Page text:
A Tropical Taste of Hawaii: Yellow Passion Fruit Liliko'i

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Yellow passion fruit is one of the most abundant tropical fruits in Hawaii, and it has a pretty Hawaiian name: liliko’i (pronounced lee-lee-koi). Its botanical name is Passiflora edulis var. flavicarpa.

Liliko’i is not, however, native to Hawaii. The fruit is believed to originate from South America and brought by seafarers to the Hawaiian Islands in the 1920s. It is planted in many local farms and gardens and also grows wild along the roadsides, on electric poles, in abandoned fields, or even deep in the jungle.

The yellow-orange pulp inside the fruit tastes and smells distinctively tropical and is simply irresistible! Liliko’i juice is widely used in making jam, jelly, syrup, and countless delectable sweet treats.

Eating Fresh Liliko'i

Liliko’i is best eaten fresh when the fruit is fully ripe (bright yellow and slightly wrinkled). Cut into the tough outer rind, slice the fruit in half, use a spoon to scoop out the juicy pulp, and enjoy!

Liliko’i has a unique tangy-sweet aroma. Some fruits taste sweeter than others. The small, black seeds are edible and have a crunchy texture.

Unripe fruits are dark green with white specks. As the fruits ripen, they slowly turn yellow then fall off the vine, much to the delight of rats and wild pigs!

The fruit is also packed with many nutrients, including vitamin A, carotenoids, antioxidants, and a high amount both vitamin C and fiber.

Where to Find Fresh Liliko'i in Hawaii

You will see liliko’i for sale at many farmer's markets or roadside fruit stands on the islands. Some local health food stores may have it in their organic fruit section.

Liliko’i is available year-round in Hawaii, but the peak season is usually during the hot summer months (May–October).

How to Grow Liliko'i

You can quickly start liliko’i vines from seeds or cuttings.

  • Seeds can be planted directly in the ground. They will germinate within 7–10 days.
  • Cuttings can be dipped in rooting hormone powder then planted in containers filled with potting soil. Most cuttings will root in about two weeks.

These vines prefer well-drained soil and a sunny location.

Liliko’i flowers are stunningly beautiful and possess a heady, intoxicating perfume. The flowers attract carpenter bees and nocturnal moths for pollination.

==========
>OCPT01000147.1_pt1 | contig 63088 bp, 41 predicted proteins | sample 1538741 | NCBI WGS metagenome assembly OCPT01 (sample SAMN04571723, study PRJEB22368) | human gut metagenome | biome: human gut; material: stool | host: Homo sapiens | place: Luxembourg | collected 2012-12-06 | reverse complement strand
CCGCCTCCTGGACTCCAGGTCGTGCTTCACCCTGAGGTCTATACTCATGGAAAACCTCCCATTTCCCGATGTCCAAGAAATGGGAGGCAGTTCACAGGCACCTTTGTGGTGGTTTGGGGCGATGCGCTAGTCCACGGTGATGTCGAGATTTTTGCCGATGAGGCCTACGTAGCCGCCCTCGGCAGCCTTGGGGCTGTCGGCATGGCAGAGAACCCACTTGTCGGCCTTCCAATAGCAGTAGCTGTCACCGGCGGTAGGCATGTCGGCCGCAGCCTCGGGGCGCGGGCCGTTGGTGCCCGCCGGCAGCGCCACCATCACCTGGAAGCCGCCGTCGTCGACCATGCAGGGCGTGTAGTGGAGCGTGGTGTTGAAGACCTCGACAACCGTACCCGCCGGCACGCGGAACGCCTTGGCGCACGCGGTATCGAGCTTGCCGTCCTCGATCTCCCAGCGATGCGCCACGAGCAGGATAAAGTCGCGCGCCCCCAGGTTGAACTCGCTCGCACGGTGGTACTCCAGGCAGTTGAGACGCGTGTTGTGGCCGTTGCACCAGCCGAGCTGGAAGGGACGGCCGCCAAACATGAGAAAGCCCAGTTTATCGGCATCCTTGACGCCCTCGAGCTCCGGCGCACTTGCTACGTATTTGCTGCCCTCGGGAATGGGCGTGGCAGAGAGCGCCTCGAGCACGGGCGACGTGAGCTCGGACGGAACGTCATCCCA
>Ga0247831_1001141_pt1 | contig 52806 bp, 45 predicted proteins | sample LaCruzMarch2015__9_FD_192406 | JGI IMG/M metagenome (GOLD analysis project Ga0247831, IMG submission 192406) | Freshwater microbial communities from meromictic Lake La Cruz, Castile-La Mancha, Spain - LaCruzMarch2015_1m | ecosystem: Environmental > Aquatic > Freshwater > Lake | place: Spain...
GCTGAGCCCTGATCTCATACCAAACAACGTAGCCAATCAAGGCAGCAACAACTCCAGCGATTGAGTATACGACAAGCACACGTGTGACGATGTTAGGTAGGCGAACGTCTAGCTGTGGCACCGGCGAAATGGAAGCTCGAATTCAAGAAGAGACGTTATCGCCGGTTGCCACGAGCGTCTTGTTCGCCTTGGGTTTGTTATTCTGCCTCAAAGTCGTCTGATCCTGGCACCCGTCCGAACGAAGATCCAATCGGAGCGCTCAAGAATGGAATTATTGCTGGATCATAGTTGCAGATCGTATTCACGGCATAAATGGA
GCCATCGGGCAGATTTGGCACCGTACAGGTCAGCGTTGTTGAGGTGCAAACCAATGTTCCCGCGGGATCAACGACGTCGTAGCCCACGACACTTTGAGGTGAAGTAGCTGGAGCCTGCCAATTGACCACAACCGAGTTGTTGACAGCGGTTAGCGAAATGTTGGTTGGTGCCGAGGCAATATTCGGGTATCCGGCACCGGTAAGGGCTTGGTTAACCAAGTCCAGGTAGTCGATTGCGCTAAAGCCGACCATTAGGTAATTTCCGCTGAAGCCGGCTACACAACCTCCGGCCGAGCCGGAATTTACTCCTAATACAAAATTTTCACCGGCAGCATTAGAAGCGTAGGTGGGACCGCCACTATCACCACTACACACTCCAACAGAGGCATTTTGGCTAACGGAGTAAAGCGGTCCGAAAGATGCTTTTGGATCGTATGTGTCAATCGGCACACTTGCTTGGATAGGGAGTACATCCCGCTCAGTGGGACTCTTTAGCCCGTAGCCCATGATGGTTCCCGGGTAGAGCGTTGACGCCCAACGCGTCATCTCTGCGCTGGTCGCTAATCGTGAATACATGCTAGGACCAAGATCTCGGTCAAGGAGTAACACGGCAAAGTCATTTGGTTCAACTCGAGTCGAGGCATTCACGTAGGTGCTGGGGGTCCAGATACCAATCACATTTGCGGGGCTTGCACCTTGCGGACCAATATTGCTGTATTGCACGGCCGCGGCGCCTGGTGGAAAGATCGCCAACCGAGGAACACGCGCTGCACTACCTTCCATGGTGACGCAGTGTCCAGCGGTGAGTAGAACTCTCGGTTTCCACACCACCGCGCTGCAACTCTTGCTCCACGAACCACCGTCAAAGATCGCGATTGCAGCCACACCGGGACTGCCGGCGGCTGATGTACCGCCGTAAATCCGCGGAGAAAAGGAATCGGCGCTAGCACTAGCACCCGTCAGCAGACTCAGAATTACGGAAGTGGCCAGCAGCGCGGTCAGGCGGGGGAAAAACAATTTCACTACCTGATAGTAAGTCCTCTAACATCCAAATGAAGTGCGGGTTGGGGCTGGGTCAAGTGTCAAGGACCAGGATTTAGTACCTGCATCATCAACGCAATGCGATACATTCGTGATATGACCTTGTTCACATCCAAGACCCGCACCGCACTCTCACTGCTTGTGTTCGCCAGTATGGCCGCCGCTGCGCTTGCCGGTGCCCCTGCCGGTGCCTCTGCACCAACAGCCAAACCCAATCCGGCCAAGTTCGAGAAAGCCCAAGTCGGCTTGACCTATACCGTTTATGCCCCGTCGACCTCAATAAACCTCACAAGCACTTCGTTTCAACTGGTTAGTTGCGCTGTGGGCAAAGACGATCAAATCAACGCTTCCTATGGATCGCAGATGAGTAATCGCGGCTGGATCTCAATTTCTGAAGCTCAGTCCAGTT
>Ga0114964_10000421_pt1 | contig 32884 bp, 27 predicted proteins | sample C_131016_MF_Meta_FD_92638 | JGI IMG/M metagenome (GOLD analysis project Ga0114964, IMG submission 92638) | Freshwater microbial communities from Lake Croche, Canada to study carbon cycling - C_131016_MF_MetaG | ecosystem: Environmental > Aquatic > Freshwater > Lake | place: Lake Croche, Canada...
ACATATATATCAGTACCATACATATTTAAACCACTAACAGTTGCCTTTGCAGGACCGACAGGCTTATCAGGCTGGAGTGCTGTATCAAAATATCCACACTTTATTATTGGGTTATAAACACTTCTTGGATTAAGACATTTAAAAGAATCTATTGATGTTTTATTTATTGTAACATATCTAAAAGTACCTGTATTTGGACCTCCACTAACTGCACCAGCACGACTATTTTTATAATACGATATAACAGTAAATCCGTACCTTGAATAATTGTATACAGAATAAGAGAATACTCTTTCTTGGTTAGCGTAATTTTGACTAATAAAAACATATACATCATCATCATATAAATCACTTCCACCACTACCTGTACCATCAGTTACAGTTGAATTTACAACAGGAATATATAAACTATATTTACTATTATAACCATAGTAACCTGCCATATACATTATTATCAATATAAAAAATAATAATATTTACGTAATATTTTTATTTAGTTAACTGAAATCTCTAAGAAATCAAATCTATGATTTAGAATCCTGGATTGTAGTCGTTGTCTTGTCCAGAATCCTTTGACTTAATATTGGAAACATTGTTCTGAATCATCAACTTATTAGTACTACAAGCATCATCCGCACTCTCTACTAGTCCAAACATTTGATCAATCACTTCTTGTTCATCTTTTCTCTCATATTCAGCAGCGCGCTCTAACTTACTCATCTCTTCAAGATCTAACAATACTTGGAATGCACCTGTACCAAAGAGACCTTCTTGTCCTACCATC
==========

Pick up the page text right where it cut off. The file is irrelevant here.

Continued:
Beware of Fast-Growing Liliko'i

Liliko’i is incredibly fast-growing and will take hold of any nearby plants or objects—rooftops, garden sheds, cars, pets, children, etc.—with its long, tenacious tendrils! The prolific vines have been known to smother an entire tree and eventually kill it by cutting off sunlight and rainwater!

To avoid the nightmarish problem of an overgrown liliko’i, plant it in an isolated location in your garden and provide a trellis or lattice for it to climb on. It can be trained to make an excellent privacy hedge (e.g. to block out your neighbor's messy yard) or an impenetrable green “fence” around your property.

Liliko'i flowers have an intense, exotic fragrance.

All Things Liliko'i in Hawaii

Besides jams and jellies, there’s a myriad of mouthwatering desserts and snacks made with liliko’i: from cheesecake to shortbread bars, from sorbet to tapioca pudding.

Restaurant chefs use liliko’i as an exotic ingredient in their salad vinaigrettes and grilling marinades. Hotel/beach resort bartenders concoct trendy cocktails like liliko’i martinis and margaritas from liliko’i syrup or liqueur.

How to Make Liliko’i Syrup: A Simple Recipe

You can use this basic syrup as a glaze for your BBQ meat or fish; as a sauce to drizzle on top of your ice cream or waffles; as an ingredient that you fold into buttercream to make cupcake frosting; or as ice cubes to drop into your lemonade pitcher for a zingy tropical twist!


  • 1 cup of sugar
  • 1 cup of water
  • 2 cups of liliko’i pulp (about 8–10 fruits)
  • A pinch of salt


  1. Add sugar and water to a small saucepan.
  2. Boil on high heat for 5 minutes. Stir to dissolve the sugar.
  3. Add the liliko’i pulp and salt, and stir for 1 minute on low heat.
  4. Turn off the heat, and let the mixture cool completely (uncovered).
  5. Use a sieve to strain the mixture and discard the seeds.
  6. Store syrup in a jar and keep in the refrigerator.

© 2019 Viet Doan

Viet Doan (author) from Big Island, Hawaii on October 30, 2019:

Aloha Tory! I hope you get to taste this wonderful fruit in the near future. It's quite addictive once you tried it! So very glad you enjoy the article.

Tery Peta from Bulgaria on October 30, 2019:

I love your article, very informative! Now I am very curious about trying yellow passion fruit.

Viet Doan (author) from Big Island, Hawaii on October 26, 2019:

Aloha Linda! So glad you enjoy the article. I'm convinced that those liliko'i tendrils have "eyes"! They can see and quickly reach out to grab, hold on to whatever close by. Like the tentacles of an octopus!!!

Viet Doan (author) from Big Island, Hawaii on October 26, 2019:

Aloha Liz! As always, I'm grateful for your comments. Glad you like the recipe ideas. I love passionflower tea, it helps me tremendously with jetlag and sleeplessness whenever I travel.

Alexander James Guckenberger from Maryland, United States of America on October 26, 2019:

I love fruit.

Linda Crampton from British Columbia, Canada on October 26, 2019:

This sounds like a delicious fruit. Its flower is very attractive. I appreciate the warning about its fast growth. I don't think my pets would like being covered by the plant!

Liz Westwood from UK on October 25, 2019:

This is a wide-ranging and very interesting article. I have learnt a lot from it and I especially appreciated the recipe ideas and the top class photos.

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